Sharks: mythologized, feared, revered.

These ancient predators capture our imaginations. But sharks and rays are in crisis, with many populations being decimated by overfishing. WWF and TRAFFIC have joined forces to halt the decline through a major global initiative, but we’ll need your help to save sharks, and our oceans.
© Paul McKenzie / www.wildencounters.net
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Your daily life affects sharks more than you might think, even if you live far from the ocean. Your actions can make a difference, as can supporting our work financially. We rely on the generous donations of people who care about sharks and rays - people like you. If you support our vision for healthy oceans, or if there is a project you feel passionate about and would like to receive information on how to become a partner, we would really love to hear from you.

Information Highlights

Conservation Focus

Sharks and rays are in crisis. What needs to be done to conserve these ancient, essential creatures?

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Featured Highlights

Tourism Guide

Learn more about the world’s first Responsible Shark & Ray Tourism Guide: a how-to manual for operators and enthusiasts. 

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Latest News

Jurgen Freund/WWF
Jurgen Freund/WWF
Indian Ocean Tuna Commission must implement agreed actions to rein in overfishing

Added to Updates on 21 May 2018

In advance of the 22nd annual meeting of the Indian Ocean Tuna Commission (IOTC), WWF has issued a warning about the repeated failure of member states to implement the limits agreed by the Commission to halt overfishing of a number of key stocks, including yellowfin and bigeye tuna, among others. WWF understands that this matter is unlikely to be tabled for agreement at its meeting from 21-25 May in Bangkok and considers this unacceptable.

See WWF Global Site
Conservation actions highlighted at Second Indonesia Shark and Ray Symposium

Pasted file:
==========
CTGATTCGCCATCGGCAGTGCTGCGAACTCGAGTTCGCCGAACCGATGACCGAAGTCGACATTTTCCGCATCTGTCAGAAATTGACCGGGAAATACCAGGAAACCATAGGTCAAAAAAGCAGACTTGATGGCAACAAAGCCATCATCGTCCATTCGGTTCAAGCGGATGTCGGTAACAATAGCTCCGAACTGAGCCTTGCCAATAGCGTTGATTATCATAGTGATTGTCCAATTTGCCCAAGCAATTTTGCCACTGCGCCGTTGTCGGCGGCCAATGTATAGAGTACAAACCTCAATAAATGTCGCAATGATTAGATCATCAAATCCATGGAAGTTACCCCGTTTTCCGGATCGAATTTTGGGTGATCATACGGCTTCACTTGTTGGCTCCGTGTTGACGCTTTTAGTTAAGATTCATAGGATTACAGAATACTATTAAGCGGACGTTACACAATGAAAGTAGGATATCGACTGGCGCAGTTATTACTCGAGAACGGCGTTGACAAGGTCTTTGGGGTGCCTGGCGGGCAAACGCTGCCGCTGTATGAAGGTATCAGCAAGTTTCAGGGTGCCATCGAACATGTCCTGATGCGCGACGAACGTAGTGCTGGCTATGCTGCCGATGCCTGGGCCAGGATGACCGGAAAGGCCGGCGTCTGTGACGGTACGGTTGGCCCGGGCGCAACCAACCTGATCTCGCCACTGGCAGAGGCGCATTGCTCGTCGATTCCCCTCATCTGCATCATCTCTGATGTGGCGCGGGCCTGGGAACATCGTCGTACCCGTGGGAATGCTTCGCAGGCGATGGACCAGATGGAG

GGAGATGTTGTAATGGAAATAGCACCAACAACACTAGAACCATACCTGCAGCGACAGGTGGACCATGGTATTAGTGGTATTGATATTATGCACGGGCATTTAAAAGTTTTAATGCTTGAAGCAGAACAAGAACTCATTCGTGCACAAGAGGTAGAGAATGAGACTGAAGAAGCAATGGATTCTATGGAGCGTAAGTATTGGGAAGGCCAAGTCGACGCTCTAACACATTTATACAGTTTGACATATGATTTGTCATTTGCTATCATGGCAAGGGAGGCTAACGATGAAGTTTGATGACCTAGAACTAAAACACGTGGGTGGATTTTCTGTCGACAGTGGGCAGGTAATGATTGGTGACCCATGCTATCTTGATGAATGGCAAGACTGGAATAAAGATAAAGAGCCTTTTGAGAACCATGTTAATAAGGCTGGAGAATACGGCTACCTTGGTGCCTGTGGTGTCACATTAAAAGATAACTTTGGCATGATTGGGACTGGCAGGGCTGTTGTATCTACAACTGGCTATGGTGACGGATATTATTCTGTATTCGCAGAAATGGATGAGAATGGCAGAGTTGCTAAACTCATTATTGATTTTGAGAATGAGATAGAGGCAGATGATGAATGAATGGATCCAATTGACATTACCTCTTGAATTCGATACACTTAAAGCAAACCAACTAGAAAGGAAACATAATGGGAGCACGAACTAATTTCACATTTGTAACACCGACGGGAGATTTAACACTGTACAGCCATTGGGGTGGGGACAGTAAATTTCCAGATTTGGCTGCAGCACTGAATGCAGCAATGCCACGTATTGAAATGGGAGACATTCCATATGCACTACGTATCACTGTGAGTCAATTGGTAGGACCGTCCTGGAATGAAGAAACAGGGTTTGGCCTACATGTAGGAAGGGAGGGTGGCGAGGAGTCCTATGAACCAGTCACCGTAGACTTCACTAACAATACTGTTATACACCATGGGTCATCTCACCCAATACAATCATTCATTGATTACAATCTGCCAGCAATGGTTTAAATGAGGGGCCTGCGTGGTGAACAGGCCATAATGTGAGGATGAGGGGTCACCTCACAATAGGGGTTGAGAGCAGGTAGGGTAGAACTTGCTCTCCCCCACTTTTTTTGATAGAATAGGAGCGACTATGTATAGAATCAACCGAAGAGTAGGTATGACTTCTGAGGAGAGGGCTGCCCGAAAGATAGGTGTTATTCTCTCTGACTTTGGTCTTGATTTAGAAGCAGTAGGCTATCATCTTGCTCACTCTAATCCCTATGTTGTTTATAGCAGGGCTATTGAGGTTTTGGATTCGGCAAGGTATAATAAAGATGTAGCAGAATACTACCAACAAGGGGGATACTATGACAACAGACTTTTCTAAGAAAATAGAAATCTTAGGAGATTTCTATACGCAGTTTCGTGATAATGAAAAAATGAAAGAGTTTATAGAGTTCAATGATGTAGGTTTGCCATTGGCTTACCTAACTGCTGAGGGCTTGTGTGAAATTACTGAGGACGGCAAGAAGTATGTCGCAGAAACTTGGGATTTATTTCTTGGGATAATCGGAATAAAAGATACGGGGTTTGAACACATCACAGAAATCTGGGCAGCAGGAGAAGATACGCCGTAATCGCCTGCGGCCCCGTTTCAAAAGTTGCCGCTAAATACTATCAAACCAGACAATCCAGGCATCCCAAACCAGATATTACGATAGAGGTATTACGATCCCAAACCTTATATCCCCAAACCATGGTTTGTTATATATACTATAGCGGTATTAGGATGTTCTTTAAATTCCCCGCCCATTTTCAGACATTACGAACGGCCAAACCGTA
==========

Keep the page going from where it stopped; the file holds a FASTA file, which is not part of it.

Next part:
Added to Updates on 04 April 2018

The Second Indonesia Shark and Ray Symposium wrapped up with calls for increased research-related improvements to the nation’s waters, such as an integrated research roadmap covering improved fishery data from West Indonesia, more studies on rays, and more research on social, economic and institutional factors affecting marine wildlife populations.

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James Morgan/WWF
James Morgan/WWF
EXPERT OPINION: Can the CITES process help in shark and ray conservation?

Added to Blogs on 29 March 2018

While CITES is not the ‘silver bullet’ that will save all sharks and rays from extinction, it certainly can provide a driver to stimulate conservation efforts.

See WWF Global Site

Follow the WWF Sharks on Twitter for updates related to Global Shark and Ray Initiative.

@WWF_Sharks

RT @TomVierus: Interview: Marine Conservationist and Storyteller Tom Vierus maketheoceangreatagain.blog/2018/05/22/tom… via @wordpressdotcom https://t.co/HXlOU…
RT @elasmona: New report by #WWF #UNEP and #CMS launched today #BiodiversityDay on bycatch mitigation for #cetaceans https://t.co/l7SxcNX8…
A seachange needed in fisheries to give dolphins, whales and porpoises a chance wwf.panda.org/wwf_news/?3280…

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